|Tire Bead Test
by Damon Rinard
On many occasions Jobst Brandt has written about a tire bead test. Recently:
"[T]he tires we ride are in fact clinchers that stay on the rim primarily by the clinch of the hooked sidewall that retains the tire bead. To test this, I cut the bead wire in five places (on a tire that was worn out) and mounted it on an Mavic MA-2 rim where it stayed in place while inflating it to 100 psi."
From: [email protected] (Jobst Brandt)
Subject: Re: Tight fitting tires needed
Date: 30 Aug 2000 00:00:00 GMT
For fun, a friend and I replicated this test, with photos below. An old worn out Specialized Armadillo from my tandem was a good candidate tire.
We cut both beads in five places around the circumference.
You can see the steel bead is in fact cut through. We then mounted the tire with an inner tube onto a good used Velocity Aerohead rim.
The mounted tire was a shockingly loose fit on the rim. The handle of the diagonal cutters easily slipped fully between the rim and both beads of the tire with its larger dimension vertical.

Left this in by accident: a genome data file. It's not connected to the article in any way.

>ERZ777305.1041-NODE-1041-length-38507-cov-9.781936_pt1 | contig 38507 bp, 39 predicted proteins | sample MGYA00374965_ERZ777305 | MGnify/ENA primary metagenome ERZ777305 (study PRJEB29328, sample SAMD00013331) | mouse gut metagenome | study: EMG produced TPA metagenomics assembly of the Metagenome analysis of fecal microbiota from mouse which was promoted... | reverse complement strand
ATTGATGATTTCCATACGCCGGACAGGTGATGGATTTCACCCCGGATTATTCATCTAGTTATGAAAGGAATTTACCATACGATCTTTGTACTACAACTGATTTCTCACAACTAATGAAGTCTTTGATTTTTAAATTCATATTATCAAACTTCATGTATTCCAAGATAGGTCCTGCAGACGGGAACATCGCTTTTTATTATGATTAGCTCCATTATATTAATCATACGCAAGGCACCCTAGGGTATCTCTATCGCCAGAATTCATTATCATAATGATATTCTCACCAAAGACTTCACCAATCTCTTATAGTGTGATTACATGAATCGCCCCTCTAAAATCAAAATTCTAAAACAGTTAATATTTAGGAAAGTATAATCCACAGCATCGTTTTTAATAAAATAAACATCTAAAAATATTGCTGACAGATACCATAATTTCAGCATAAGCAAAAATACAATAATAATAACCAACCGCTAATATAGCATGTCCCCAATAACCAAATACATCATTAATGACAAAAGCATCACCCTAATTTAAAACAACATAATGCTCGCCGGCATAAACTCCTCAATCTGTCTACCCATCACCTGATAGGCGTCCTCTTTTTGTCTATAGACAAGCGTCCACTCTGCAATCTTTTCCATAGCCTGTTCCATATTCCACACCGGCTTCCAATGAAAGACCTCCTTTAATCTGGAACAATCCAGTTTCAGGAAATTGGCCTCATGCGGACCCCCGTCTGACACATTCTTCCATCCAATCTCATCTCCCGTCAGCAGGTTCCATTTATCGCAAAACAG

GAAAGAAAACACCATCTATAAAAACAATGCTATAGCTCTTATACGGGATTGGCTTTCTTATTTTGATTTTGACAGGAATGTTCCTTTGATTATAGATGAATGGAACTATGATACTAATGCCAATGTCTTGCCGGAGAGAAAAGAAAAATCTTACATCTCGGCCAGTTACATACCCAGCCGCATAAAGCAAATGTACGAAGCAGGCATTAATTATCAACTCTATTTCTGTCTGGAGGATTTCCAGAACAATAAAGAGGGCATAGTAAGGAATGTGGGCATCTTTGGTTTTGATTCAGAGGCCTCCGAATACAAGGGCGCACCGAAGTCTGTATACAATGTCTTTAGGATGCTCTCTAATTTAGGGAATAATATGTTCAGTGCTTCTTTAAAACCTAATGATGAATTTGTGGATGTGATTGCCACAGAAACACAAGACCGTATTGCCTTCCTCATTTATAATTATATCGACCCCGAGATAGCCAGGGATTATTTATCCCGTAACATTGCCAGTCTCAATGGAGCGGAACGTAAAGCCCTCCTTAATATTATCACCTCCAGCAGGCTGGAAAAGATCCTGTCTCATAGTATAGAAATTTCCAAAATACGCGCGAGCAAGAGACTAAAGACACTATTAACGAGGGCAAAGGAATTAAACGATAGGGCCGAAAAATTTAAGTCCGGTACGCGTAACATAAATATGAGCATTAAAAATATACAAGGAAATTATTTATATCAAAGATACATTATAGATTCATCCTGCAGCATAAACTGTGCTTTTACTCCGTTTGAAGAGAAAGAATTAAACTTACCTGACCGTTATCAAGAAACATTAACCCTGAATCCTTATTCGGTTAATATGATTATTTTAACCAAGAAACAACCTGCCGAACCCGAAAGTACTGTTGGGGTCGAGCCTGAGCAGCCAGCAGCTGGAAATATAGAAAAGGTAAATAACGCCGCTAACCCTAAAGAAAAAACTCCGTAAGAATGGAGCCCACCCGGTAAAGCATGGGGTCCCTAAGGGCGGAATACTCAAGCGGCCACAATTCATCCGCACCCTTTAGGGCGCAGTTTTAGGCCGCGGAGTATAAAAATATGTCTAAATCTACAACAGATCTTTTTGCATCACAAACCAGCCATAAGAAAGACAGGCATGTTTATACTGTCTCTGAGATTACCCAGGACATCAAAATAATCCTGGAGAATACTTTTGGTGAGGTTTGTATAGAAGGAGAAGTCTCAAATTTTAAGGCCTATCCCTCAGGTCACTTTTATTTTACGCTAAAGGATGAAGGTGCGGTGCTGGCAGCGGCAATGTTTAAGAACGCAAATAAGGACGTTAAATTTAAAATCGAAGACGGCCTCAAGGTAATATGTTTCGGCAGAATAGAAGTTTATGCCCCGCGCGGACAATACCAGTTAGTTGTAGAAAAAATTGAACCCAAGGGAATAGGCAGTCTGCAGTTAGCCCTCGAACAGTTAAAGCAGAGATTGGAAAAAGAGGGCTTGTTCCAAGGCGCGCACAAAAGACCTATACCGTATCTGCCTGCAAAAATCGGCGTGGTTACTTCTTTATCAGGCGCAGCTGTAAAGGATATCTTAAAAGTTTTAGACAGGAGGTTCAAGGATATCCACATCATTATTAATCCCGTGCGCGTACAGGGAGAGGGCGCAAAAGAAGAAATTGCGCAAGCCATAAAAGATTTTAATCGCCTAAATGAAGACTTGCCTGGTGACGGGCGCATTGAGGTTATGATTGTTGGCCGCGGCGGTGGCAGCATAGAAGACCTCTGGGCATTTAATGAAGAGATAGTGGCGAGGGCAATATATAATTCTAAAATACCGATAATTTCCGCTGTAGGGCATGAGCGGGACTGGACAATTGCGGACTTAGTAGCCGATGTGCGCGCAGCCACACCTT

We carefully inflated the tire. Even though we were wearing leather gloves, long pants, ear and eye protection, I chickened out after we reached about 110 psi. Result: The tire did not blow off the rim despite the cut bead making a tight fit impossible.
Conclusion: Clincher tires stay on the rim primarily by the clinch of the hooked sidewall that retains the tire bead, not the circumferential tension in the bead. What this means is that a tire does not need a tight fit for it to stay on the rim; it needs a rim with a hooked sidewall, and air in the tire.
Note from John Allen: This is a very interesting experiment, however the behavior of a deflated tire depends greatly on its fit on the rim, and is a safety concern. Prof. David Gordon Wilson, author of the book Bicycling Science, and his students, have conducted experiments showing that only a tight fit on the rim allows the bicycle to remain controllable in case of a sudden deflation or blowout of the front tire, see the article in Human Power, issue #51. I expect that a tire with broken beads would be even more of a problem than a loose tire. I also expect that a tire without a bead wire, even a broken one, would need more pronounced hooks in the rim flanges to stay in place.
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